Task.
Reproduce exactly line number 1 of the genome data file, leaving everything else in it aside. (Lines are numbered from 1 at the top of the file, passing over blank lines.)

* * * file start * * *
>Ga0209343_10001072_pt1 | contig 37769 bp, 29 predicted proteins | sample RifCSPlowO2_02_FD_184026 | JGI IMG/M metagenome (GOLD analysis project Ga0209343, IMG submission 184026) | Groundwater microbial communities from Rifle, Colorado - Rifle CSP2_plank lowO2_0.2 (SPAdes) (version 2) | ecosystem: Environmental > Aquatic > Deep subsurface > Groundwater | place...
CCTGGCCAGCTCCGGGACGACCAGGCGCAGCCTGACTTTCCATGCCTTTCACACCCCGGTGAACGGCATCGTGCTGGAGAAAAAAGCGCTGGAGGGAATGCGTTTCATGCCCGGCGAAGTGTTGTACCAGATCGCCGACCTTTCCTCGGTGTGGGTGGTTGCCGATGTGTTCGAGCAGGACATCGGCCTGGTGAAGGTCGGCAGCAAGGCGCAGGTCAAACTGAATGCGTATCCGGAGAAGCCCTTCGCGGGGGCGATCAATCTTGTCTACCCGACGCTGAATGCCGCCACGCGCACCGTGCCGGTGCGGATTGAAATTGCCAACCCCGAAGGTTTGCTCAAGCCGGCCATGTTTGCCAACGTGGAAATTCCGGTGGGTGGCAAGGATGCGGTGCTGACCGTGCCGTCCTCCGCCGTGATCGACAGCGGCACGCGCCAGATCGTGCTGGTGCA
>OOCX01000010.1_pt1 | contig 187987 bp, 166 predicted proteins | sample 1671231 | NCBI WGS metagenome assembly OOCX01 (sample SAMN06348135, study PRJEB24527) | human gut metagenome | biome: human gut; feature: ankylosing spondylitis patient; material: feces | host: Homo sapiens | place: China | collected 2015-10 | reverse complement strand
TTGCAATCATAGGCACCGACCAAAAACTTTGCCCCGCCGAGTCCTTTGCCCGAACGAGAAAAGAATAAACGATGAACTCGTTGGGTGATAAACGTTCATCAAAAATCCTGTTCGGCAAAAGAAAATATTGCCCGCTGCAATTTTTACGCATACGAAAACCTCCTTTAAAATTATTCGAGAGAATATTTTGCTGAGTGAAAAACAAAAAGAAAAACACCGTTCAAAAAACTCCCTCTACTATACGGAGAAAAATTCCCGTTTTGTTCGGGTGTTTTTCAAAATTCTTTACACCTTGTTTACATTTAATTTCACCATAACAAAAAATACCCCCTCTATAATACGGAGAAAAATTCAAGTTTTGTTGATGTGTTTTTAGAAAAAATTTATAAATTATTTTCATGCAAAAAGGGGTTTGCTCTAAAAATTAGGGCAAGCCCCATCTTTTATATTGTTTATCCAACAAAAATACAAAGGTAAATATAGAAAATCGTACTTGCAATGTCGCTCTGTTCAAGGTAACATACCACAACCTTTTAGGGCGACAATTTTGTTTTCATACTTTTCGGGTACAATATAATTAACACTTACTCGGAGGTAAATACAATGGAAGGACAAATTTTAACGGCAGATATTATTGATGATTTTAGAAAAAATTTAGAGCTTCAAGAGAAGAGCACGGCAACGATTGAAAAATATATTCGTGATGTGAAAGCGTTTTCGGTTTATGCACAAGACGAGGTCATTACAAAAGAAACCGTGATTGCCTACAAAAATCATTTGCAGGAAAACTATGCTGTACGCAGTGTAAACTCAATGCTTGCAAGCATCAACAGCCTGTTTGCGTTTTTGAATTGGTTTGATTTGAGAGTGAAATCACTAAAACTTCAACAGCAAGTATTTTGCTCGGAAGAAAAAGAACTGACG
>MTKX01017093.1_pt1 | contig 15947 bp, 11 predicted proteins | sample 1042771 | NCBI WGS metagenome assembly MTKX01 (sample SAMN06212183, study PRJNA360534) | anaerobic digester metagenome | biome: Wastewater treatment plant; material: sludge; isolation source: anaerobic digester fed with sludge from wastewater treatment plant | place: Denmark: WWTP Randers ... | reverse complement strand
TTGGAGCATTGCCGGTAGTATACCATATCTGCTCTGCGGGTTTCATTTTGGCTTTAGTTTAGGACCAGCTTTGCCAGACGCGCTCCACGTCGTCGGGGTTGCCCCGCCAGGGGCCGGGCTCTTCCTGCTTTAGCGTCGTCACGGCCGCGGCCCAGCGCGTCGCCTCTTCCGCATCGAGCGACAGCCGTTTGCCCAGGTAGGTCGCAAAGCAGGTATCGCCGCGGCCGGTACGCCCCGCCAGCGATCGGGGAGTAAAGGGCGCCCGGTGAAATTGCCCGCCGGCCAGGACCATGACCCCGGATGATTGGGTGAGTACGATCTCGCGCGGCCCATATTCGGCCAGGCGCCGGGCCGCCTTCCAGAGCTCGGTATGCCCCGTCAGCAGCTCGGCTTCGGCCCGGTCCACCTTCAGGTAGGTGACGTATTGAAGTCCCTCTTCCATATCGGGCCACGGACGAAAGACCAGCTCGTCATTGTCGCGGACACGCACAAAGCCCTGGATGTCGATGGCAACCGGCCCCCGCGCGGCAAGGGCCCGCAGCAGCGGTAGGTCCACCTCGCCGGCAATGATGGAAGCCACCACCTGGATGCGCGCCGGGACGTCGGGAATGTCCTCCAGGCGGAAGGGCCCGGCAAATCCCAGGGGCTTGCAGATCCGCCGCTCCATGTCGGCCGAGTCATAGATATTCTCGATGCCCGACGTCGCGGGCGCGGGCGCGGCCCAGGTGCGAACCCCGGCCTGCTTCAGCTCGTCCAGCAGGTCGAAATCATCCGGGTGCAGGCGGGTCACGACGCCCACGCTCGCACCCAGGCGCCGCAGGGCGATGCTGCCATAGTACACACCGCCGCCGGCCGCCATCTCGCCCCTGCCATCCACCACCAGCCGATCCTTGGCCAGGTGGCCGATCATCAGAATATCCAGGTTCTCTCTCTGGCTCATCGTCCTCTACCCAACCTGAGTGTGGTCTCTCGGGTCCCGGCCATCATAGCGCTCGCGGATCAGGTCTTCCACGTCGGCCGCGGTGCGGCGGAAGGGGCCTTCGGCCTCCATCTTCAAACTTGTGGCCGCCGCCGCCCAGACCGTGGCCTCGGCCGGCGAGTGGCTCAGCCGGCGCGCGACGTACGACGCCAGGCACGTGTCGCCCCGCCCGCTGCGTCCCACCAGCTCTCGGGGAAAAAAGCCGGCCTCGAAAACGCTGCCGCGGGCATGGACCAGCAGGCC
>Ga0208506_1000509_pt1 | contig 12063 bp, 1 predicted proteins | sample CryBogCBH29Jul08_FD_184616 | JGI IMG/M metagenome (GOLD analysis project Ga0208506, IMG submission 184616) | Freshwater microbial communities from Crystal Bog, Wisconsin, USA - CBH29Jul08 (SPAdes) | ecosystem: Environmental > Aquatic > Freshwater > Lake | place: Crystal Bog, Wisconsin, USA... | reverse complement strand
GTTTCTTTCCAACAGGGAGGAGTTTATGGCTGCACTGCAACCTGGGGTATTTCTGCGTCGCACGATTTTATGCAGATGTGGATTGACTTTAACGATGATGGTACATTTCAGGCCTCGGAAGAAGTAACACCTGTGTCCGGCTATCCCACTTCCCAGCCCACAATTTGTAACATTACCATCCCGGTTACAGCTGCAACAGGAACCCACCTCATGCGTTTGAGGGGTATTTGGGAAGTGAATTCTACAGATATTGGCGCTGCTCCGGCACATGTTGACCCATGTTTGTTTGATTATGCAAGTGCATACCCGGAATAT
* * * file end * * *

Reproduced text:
>Ga0209343_10001072_pt1 | contig 37769 bp, 29 predicted proteins | sample RifCSPlowO2_02_FD_184026 | JGI IMG/M metagenome (GOLD analysis project Ga0209343, IMG submission 184026) | Groundwater microbial communities from Rifle, Colorado - Rifle CSP2_plank lowO2_0.2 (SPAdes) (version 2) | ecosystem: Environmental > Aquatic > Deep subsurface > Groundwater | place...